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The ongoing Covid-19 pandemic has been a huge disruption not just at an individual and family level, but also at a national and an international level. From stuttering economies to disrupted workplaces/patterns to schools getting shut, it’s been a huge toll on the population at large.
There is no age group which is unaffected by the virus, either directly or indirectly. While the direct costs can be measured, the indirect costs are still evolving and are intangible. Disruption in work patterns and places can create uncertainty and an unstructured work/academic schedule.
This can alter the delicate balance between work and life of professionals, especially in those families with limited support systems and with both parents working. This problem gets further compounded in case of children with developmental difficulties/special needs.
Adding to this melee is the emergence of the new Omicron variant, which has brought a huge question mark looming around the heads of all those concerned. This is expected to affect lives further. Delaying the opening of schools and offices may further worsen already complicated matters. Parents are having difficulties in handling screen time of their children amidst the interrupted work-life balance. Children are having difficulty in developing social skills. Frequent changes in the workplace between home and office can compound these issues further.
Despite the pre-existent set of problems, the new year gives a strong reason to turn over a new leaf. It brings in a new ray of hope and positivity along with it.
It is very essential for one to be self-regulated in terms of gadget use and screen-time.
It is recommended to stay connected with self and near and dear ones in a regular and most direct manner possible.
Take up regular physical activity (jogging, running, yoga, etc.) as a part of your daily routine.
Self-monitoring tasks where one gets mindful of their skills (or the lack of it) in handling stress and interpersonal conflicts.
Being aware that symptoms like poor sleep, easy fatigue, irritability, anxiety, decreased interest (in children as well as adults) should be construed as early warning signs. Whenever there is a dramatic shift in the equilibrium at such a large scale, the innate resilience and coping resources come into action. However, such shifts in equilibrium can bring along with them health issues, due to difficulties in adjusting to the disruption.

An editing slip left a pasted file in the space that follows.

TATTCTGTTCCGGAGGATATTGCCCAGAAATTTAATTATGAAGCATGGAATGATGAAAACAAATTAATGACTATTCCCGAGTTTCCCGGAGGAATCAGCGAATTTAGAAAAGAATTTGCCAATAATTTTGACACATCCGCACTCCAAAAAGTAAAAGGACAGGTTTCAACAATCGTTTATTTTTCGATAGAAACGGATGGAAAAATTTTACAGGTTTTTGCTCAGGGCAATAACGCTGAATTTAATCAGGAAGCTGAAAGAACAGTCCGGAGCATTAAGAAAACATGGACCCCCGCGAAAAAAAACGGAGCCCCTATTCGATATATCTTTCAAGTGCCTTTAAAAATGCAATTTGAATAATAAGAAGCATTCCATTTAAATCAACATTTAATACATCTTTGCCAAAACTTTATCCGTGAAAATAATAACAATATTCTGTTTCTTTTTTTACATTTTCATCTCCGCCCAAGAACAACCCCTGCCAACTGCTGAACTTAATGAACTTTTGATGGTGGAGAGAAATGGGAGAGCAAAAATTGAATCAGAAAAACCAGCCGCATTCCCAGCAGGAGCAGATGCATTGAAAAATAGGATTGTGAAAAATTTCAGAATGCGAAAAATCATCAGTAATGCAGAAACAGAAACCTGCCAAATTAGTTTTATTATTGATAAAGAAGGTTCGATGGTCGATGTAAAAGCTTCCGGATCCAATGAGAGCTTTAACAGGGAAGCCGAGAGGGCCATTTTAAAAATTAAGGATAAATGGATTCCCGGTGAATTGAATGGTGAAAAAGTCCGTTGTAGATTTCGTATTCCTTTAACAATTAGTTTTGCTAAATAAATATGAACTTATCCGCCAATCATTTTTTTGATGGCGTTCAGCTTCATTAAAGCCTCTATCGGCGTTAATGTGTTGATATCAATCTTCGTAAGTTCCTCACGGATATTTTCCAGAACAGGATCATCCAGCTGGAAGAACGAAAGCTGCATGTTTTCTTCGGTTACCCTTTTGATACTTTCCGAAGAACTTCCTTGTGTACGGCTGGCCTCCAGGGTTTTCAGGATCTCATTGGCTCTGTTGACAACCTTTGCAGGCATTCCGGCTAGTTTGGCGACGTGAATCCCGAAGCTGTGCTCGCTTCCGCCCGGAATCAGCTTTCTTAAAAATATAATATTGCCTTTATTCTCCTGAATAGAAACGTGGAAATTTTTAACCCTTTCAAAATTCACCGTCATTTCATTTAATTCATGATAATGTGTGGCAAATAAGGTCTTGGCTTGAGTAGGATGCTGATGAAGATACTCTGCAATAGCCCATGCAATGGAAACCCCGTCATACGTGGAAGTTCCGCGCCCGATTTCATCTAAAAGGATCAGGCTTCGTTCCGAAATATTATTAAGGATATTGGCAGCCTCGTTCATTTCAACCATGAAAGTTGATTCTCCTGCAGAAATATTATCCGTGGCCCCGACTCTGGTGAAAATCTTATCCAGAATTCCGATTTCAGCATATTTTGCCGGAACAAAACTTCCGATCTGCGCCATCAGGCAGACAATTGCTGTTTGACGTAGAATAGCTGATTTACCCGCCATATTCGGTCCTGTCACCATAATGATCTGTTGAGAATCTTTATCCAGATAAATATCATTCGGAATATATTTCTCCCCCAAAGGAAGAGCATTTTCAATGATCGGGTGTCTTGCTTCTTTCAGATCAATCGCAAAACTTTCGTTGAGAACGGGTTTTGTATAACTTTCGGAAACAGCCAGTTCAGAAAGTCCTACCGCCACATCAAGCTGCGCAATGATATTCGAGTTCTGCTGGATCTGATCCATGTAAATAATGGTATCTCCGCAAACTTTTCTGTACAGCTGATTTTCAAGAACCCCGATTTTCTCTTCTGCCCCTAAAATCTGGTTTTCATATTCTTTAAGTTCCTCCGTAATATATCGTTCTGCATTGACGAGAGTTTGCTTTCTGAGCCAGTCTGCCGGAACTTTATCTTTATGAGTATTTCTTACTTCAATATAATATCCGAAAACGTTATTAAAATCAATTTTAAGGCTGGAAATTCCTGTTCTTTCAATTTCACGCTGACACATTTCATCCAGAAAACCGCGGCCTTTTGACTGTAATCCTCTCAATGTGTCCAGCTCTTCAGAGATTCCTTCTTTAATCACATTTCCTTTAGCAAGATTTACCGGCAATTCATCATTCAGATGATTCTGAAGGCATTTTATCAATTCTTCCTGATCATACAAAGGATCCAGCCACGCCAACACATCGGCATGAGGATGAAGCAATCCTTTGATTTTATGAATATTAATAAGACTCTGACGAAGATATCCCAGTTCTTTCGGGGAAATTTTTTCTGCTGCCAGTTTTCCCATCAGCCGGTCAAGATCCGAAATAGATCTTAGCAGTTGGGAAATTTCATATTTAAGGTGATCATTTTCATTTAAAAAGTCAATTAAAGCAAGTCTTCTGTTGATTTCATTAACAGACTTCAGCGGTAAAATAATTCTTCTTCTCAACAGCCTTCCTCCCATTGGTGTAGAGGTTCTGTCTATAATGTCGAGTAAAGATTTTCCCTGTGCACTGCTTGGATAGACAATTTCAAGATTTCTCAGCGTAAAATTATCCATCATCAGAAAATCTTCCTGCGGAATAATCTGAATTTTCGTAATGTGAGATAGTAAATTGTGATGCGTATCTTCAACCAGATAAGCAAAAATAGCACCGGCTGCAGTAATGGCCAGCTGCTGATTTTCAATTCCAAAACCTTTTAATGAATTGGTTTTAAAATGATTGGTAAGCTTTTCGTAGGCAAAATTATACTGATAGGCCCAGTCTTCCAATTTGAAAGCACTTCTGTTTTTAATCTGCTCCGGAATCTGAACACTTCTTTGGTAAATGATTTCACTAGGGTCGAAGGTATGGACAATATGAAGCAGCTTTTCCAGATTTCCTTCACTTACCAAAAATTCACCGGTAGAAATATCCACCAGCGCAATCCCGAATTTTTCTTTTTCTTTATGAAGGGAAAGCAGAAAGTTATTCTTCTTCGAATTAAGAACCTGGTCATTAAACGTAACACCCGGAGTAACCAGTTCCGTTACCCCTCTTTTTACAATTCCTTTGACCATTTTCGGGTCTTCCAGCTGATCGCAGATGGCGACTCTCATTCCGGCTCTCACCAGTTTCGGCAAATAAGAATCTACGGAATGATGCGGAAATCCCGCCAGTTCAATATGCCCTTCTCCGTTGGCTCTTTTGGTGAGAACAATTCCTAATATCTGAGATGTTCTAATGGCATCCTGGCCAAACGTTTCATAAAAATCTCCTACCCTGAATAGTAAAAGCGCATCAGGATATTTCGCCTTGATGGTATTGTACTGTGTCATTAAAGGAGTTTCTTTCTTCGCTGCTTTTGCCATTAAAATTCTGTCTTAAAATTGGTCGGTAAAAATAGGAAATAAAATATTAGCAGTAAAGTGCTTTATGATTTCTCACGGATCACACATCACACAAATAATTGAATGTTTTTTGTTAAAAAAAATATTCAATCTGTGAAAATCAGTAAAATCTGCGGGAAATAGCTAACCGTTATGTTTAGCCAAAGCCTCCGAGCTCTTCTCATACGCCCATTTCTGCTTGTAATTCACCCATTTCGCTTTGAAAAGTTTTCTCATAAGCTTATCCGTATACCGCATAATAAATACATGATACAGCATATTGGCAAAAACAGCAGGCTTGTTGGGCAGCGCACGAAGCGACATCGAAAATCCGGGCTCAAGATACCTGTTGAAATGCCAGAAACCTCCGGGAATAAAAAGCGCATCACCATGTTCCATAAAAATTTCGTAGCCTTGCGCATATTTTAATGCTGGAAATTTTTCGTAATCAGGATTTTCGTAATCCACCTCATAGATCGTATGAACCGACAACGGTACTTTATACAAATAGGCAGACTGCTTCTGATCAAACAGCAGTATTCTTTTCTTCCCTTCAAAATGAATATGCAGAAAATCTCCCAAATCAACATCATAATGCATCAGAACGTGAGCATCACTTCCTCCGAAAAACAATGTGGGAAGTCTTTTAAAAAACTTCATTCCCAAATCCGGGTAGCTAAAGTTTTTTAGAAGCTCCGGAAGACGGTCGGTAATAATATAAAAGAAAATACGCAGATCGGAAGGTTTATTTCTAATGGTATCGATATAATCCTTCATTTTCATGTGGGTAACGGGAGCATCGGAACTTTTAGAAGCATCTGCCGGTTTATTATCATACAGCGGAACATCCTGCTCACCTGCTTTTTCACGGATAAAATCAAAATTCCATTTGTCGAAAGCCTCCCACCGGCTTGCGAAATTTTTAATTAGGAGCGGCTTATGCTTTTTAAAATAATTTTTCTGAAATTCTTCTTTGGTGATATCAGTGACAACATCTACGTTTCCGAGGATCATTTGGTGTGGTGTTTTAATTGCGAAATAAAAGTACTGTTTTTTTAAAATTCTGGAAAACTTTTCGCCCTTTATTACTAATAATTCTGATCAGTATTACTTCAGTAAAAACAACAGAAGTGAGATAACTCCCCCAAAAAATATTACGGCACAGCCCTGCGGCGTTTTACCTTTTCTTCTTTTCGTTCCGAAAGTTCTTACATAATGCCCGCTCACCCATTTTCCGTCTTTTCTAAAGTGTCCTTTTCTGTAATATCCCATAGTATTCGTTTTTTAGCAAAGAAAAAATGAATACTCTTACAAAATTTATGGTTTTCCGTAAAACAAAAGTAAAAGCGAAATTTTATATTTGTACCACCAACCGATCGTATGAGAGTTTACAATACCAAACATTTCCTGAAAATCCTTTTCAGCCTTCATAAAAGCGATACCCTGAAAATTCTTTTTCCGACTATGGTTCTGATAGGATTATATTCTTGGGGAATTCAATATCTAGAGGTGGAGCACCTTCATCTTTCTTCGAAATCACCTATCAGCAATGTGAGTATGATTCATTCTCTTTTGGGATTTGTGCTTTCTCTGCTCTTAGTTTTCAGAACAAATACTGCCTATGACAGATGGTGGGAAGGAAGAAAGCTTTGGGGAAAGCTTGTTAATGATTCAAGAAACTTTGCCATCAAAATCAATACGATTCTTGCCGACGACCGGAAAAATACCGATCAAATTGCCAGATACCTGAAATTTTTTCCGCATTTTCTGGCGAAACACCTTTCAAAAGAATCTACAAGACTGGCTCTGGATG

In addition, it’s that time in the world where everybody is affected in one or the other. There is a strain on the existing health care resources. Especially in developing countries like India, leaving these symptoms to become full-blown can worsen matters further by placing an unprecedented load on the precarious health care system. Hence, seeking professional help sooner than later can prevent mental health concerns from aggravating.
Children by the virtue of their age, although are innately more resilient when compared to adults, would not have developed fully mature thinking mechanisms for speaking out and solving their problems. The world of children revolves around their parents and school.
Therefore, troubled parents and non-functional schools can literally disrupt the world of children. Its essential children get regular reassurance from parents about their constant availability in the time of need. Children should also be trained in developing effective coping and problem-solving skills through simple examples, stories, and games. Ensuring parents are watchful of the slightest change in behaviour of their children is a very effective strategy. Making children feel understood about the difficulties they are going through and offering to support them in a non-judgmental way will help children feel supported.
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